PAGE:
October 1, 2013
What Happens When an Agency Owner Dies?
by Chris Burand
The pain survivors feel when a loved one or partner dies is already immense. Why exacerbate it by leaving them a business in a mess?
I have unfortunately worked with the families, estates and partners of several agency owners who have passed away. Most of the deaths occurred unexpectedly. In all cases, the person who passed left the family, estate and partners with far more problems than necessary. So, my question to you is this: If you passed away tomorrow, what problems would you leave behind?
One situation I absolutely dread is when I have to tell a family the agency is not worth anything near what the recently passed relative (usually the father) said it was worth. Agency values are not what they once were. So, you may be telling your partners and loved ones that the agency is worth more than it really is, a practice that, while possibly innocent, is still cruel.
Get your agency valued using real world values so everyone’s expectations are realistic. Put yourself in your family’s and partners’ shoes. The income from the agency will be eliminated upon the sale. Will the agency’s sale be enough to support their standard of living?
You will uncover problems such as bad debt. I have seen a number of agency owners die with sizeable accounts receivable that were quite old and totally uncollectible. These debts may total 20 percent, 25 percent, even 30 percent of the agency’s commissions. Even if an agency is worth some high multiple, those bad debts have to be deducted.
You will also find issues that you can address, sometimes rather easily. It’s horrible when a widow learns that her husband did not really own all the business on the books. He always meant to get around to fixing his producers’ contracts but died before he did. As you get your agency valued, however, you can confront the issue and correct it. There have also been situations where all the important accounts are written by the deceased, and there is no one in the agency to take over those accounts. Those key accounts most likely will not stay with the agency, so its value is not going to be what the estate may have thought.
Another example: keeping lousy books. It is not imperative for an owner to keep good books and good data. It is smart, and it is a good business practice, but it is not imperative. However, if a person dies and the books are poor, the agency is not going to sell for full price. Who will pay full price for an agency for which no one knows the true income and the true state of its balance sheet?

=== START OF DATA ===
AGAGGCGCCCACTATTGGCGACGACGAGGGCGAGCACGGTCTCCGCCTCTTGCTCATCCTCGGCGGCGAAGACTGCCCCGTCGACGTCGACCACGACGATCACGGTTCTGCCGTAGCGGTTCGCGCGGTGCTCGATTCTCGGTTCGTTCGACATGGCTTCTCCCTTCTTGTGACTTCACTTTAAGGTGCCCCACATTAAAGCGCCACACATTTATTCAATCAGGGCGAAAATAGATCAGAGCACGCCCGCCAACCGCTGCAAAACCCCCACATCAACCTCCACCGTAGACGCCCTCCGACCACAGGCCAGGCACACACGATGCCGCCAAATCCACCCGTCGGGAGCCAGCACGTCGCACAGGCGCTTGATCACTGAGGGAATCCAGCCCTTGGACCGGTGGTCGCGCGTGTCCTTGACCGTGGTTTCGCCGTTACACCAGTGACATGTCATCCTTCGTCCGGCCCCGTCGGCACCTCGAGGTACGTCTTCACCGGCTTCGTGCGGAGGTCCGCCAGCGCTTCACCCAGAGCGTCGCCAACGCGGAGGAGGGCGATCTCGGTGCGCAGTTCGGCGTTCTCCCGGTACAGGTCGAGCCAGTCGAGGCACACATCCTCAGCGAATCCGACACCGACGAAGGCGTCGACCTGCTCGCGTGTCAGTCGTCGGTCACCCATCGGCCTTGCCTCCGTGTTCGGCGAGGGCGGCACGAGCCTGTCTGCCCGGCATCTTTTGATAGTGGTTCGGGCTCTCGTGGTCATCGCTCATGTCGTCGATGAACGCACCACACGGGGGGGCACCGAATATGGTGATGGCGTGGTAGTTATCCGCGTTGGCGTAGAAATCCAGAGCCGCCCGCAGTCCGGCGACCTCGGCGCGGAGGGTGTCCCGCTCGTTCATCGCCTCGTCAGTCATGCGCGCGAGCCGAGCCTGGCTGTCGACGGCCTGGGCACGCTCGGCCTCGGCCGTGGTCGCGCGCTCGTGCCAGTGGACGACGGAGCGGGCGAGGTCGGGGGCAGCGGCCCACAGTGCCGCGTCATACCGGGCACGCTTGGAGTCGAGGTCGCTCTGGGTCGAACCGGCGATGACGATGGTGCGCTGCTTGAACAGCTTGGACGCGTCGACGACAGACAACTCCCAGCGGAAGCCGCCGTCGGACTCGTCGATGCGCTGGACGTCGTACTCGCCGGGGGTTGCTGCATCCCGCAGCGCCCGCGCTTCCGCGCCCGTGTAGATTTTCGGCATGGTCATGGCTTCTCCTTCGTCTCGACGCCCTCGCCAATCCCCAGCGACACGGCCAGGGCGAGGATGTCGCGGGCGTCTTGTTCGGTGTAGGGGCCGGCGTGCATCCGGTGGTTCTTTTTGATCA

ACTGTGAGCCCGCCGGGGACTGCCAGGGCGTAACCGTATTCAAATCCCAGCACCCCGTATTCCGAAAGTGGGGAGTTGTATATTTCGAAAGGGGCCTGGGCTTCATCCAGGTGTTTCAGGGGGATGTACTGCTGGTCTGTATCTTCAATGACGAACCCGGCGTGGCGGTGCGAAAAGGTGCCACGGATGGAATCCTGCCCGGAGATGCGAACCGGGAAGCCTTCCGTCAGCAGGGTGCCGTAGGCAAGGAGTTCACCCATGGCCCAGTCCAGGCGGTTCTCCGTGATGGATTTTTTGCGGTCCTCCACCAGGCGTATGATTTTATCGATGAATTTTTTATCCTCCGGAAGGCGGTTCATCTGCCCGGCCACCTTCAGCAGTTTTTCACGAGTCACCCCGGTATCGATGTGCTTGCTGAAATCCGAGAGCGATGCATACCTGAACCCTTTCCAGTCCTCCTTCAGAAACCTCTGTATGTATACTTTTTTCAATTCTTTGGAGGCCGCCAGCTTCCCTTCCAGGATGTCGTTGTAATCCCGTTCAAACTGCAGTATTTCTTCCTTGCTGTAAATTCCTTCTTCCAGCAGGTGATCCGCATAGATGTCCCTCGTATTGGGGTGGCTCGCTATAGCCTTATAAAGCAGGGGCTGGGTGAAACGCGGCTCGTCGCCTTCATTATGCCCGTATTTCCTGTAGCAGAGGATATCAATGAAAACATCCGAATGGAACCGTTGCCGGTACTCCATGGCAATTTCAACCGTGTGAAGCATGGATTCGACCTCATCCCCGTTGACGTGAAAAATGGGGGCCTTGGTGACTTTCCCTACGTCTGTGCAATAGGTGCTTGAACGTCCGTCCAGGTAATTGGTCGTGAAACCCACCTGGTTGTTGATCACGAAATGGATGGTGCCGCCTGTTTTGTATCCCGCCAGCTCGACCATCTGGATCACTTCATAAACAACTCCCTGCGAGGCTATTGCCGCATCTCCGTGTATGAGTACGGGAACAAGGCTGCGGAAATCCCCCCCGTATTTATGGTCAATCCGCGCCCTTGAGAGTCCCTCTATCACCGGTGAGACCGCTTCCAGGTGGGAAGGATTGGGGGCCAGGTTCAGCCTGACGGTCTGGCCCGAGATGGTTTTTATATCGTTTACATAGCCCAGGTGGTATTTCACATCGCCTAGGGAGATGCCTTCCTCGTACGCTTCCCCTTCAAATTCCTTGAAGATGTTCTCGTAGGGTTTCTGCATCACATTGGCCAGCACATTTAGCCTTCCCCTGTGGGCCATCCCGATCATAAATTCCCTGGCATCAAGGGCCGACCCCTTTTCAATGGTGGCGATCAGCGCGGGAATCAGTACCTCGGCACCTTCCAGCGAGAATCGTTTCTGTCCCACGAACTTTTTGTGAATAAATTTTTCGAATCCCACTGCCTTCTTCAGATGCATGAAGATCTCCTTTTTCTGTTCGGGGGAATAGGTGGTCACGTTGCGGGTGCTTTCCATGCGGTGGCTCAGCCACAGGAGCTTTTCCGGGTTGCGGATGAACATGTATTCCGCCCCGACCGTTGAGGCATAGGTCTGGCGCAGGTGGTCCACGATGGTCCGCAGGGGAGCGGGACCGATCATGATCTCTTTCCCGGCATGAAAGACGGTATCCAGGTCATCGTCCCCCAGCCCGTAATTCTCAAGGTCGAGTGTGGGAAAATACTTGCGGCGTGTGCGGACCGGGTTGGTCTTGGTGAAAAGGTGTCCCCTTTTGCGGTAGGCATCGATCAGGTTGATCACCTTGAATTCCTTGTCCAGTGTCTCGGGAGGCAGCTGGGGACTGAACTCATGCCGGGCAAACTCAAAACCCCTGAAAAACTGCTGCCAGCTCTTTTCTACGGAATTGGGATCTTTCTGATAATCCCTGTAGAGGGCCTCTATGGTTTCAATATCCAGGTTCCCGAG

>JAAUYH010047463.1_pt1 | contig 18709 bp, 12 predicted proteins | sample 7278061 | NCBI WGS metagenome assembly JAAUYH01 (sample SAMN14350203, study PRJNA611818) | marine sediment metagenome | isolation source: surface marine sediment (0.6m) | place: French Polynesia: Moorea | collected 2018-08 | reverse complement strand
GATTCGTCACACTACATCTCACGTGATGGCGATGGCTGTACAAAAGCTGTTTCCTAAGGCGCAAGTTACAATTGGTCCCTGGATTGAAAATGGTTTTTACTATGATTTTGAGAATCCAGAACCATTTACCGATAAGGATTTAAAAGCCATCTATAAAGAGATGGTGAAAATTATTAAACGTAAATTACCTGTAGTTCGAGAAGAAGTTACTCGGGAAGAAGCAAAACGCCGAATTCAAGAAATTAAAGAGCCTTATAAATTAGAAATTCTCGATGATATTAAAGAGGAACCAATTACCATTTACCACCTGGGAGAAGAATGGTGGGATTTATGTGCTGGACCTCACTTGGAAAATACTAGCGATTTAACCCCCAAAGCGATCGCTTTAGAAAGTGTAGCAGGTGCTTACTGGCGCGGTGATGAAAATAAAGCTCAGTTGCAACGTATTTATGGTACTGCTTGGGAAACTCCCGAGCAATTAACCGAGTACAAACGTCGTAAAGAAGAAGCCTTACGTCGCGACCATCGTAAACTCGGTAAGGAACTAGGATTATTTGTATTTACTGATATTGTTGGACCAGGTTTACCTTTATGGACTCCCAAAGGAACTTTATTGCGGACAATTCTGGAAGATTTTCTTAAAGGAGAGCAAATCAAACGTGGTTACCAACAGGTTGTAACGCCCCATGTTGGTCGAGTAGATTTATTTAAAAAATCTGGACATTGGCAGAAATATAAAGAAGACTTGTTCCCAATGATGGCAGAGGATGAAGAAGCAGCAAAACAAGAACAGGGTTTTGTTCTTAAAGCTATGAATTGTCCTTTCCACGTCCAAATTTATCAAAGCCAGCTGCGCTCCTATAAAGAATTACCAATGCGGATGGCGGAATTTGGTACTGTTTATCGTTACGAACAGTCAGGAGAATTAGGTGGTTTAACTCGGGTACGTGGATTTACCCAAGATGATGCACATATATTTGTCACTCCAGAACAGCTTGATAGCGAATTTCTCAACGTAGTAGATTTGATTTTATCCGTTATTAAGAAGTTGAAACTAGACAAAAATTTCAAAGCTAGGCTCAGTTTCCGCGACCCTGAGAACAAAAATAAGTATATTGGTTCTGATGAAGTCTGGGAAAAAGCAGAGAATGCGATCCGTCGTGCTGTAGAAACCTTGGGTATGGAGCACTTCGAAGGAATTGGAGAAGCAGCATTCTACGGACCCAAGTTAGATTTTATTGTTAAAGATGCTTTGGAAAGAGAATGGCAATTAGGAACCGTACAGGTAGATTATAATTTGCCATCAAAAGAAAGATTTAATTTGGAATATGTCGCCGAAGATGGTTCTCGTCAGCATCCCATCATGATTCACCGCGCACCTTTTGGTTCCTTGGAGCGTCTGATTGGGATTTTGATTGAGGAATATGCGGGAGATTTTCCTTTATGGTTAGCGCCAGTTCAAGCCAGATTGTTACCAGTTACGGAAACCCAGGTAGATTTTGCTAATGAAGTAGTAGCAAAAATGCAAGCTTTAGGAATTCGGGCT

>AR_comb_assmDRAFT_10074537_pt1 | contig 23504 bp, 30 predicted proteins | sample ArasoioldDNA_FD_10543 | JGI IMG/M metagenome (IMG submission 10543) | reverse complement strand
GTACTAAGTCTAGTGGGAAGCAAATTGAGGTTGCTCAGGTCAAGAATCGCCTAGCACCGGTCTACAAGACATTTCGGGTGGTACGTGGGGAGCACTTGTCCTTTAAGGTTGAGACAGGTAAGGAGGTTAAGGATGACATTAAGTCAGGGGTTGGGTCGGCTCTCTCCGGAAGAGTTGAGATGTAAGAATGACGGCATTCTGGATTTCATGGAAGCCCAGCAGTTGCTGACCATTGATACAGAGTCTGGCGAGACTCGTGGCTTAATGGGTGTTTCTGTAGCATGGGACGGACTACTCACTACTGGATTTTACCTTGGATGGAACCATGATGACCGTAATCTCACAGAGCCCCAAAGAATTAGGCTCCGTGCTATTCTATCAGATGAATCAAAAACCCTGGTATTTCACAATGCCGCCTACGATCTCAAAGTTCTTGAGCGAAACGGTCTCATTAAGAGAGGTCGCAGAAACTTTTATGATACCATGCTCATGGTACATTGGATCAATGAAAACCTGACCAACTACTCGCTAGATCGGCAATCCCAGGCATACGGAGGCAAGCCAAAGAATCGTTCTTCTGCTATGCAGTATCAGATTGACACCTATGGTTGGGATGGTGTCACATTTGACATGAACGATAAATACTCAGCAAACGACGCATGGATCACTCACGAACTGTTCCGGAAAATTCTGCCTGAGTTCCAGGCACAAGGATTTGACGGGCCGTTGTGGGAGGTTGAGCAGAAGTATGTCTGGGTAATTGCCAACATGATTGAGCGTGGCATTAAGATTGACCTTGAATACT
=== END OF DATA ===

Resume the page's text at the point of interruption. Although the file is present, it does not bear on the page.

Getting a valuation will force you to look at issues such as contracts and books—in time to fix any problems.
I know many readers are thinking these things never happen, but they do. How do you know you do not have similar issues if you have not had your agency valued by a competent appraiser?
Two other issues to focus on:
Do you really own your agency? I have seen a number of situations where the agency’s contracts were so poorly written that the agency did not clearly own the business on its books. Maybe the owner knew this at one time and had forgotten because nothing bad had happened. On a day-to-day basis, it didn’t really matter. But when the agency is being valued, especially when it is being valued because the owner has died, it does matter, and that is not when anyone wants to discover the problem. As more and more clusters develop and even age, this is going to be a bigger and bigger problem.
What happens when a person dies with a bad buy-sell agreement with his partner? Unless luck and goodwill are in plentiful supply, nothing good happens. The partner may have been the greatest, most unselfish person on earth, but is his or her family just as unselfish? This is important because, at least for a time, the dead partner’s family will be partners, too.
For example, what happens when the surviving partner realizes the buy-sell agreement poorly defines value? This may leave the door open for the dead partner’s estate to claim any amount of value. I have seen, more than once, claims of two times premiums! It is not always that the other side is greedy; often, they are just uneducated about the insurance world. Combine that with grief and a feeling of immense vulnerability, and they may not want to settle for a reasonable value.
Another great example is where the agency’s balance sheet is poor and the estate’s trusted advisor discovers some rule of thumb that agencies are worth some multiple of commissions, but fails to understand that balance sheet deficits, especially trust ratio deficits, must be deducted. If you have ever tried to buy out a partner at full price while the agency has a trust ratio deficit, you will know how difficult it is to make payroll and other payments.
The readers of this article have the opportunity to fix a wrong before the wrong occurs. The pain survivors feel when a loved one or partner dies is already immense. Why exacerbate it by leaving them a business in a mess?